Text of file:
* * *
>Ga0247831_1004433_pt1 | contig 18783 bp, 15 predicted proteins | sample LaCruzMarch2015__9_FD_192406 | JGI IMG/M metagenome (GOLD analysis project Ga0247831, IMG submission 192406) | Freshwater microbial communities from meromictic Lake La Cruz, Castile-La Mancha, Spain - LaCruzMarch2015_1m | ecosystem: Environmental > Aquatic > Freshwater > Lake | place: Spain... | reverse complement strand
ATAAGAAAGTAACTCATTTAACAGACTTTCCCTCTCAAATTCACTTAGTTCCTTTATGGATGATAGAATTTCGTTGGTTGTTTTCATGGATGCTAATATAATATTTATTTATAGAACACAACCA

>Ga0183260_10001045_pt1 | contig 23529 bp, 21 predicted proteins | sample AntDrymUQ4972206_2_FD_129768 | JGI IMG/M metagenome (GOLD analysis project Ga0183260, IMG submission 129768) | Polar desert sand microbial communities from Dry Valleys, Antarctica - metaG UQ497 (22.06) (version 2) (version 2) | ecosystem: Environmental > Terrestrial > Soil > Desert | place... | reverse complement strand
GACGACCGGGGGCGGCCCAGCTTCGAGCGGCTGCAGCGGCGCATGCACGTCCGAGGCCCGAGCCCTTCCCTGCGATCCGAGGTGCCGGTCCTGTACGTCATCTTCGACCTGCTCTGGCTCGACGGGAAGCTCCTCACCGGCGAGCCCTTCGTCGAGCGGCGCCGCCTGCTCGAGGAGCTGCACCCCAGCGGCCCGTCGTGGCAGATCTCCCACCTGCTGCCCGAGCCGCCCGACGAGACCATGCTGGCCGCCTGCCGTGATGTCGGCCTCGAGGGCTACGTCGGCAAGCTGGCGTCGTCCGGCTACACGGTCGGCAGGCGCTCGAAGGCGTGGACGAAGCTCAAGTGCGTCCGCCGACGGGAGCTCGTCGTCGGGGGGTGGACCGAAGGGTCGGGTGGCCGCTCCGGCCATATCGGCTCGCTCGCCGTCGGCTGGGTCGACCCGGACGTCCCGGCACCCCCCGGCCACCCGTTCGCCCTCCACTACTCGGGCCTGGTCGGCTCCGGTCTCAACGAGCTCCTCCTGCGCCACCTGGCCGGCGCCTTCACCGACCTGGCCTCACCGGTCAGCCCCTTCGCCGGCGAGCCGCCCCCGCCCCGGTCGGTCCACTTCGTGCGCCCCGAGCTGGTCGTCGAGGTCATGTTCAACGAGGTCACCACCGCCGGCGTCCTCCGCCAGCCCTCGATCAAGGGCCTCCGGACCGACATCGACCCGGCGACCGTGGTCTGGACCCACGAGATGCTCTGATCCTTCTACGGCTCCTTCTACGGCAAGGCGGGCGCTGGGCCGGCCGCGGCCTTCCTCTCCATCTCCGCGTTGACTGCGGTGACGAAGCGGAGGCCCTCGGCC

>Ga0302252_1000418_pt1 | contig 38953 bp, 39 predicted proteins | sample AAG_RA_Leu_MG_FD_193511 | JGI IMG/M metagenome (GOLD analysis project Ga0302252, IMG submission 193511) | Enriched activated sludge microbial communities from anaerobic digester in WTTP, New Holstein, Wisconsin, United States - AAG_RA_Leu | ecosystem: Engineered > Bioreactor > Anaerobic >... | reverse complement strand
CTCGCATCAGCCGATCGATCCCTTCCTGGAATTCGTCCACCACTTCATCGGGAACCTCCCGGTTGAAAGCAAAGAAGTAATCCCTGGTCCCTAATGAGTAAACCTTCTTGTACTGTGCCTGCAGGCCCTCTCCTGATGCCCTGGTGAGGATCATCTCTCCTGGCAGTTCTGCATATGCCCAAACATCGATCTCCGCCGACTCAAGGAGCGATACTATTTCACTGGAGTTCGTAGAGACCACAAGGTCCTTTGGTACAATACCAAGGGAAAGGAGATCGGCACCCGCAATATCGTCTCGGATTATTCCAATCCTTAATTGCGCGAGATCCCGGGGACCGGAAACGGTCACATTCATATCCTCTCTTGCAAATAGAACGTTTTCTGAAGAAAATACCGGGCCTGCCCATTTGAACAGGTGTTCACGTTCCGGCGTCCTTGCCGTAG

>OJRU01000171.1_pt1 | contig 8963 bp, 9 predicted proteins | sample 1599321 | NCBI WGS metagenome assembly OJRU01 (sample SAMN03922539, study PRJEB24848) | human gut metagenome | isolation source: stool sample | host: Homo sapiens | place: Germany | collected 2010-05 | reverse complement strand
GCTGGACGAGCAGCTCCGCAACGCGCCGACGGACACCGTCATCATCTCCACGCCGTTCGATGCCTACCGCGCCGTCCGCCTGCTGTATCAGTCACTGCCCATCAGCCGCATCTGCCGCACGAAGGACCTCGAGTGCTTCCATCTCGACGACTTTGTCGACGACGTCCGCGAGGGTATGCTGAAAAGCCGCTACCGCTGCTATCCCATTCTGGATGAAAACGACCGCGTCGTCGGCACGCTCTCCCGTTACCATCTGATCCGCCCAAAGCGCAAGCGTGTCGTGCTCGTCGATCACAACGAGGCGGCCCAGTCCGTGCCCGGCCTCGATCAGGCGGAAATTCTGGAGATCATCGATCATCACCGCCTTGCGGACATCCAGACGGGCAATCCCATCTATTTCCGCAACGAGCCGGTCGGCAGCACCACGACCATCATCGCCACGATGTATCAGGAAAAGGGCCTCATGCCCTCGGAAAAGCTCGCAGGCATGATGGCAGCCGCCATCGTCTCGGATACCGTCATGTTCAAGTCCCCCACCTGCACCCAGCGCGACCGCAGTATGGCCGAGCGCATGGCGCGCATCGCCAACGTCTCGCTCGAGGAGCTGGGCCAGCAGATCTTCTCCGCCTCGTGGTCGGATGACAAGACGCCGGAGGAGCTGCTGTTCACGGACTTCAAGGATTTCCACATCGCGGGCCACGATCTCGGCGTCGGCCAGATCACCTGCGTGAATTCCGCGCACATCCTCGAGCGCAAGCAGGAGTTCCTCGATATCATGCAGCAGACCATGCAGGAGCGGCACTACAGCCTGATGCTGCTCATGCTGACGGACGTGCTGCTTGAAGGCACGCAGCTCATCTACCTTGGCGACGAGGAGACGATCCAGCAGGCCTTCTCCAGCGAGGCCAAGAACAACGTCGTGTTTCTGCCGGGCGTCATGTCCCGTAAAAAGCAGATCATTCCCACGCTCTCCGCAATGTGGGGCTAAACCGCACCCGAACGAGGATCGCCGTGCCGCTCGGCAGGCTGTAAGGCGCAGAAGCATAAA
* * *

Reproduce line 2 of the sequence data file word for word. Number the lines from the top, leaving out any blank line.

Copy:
ATAAGAAAGTAACTCATTTAACAGACTTTCCCTCTCAAATTCACTTAGTTCCTTTATGGATGATAGAATTTCGTTGGTTGTTTTCATGGATGCTAATATAATATTTATTTATAGAACACAACCA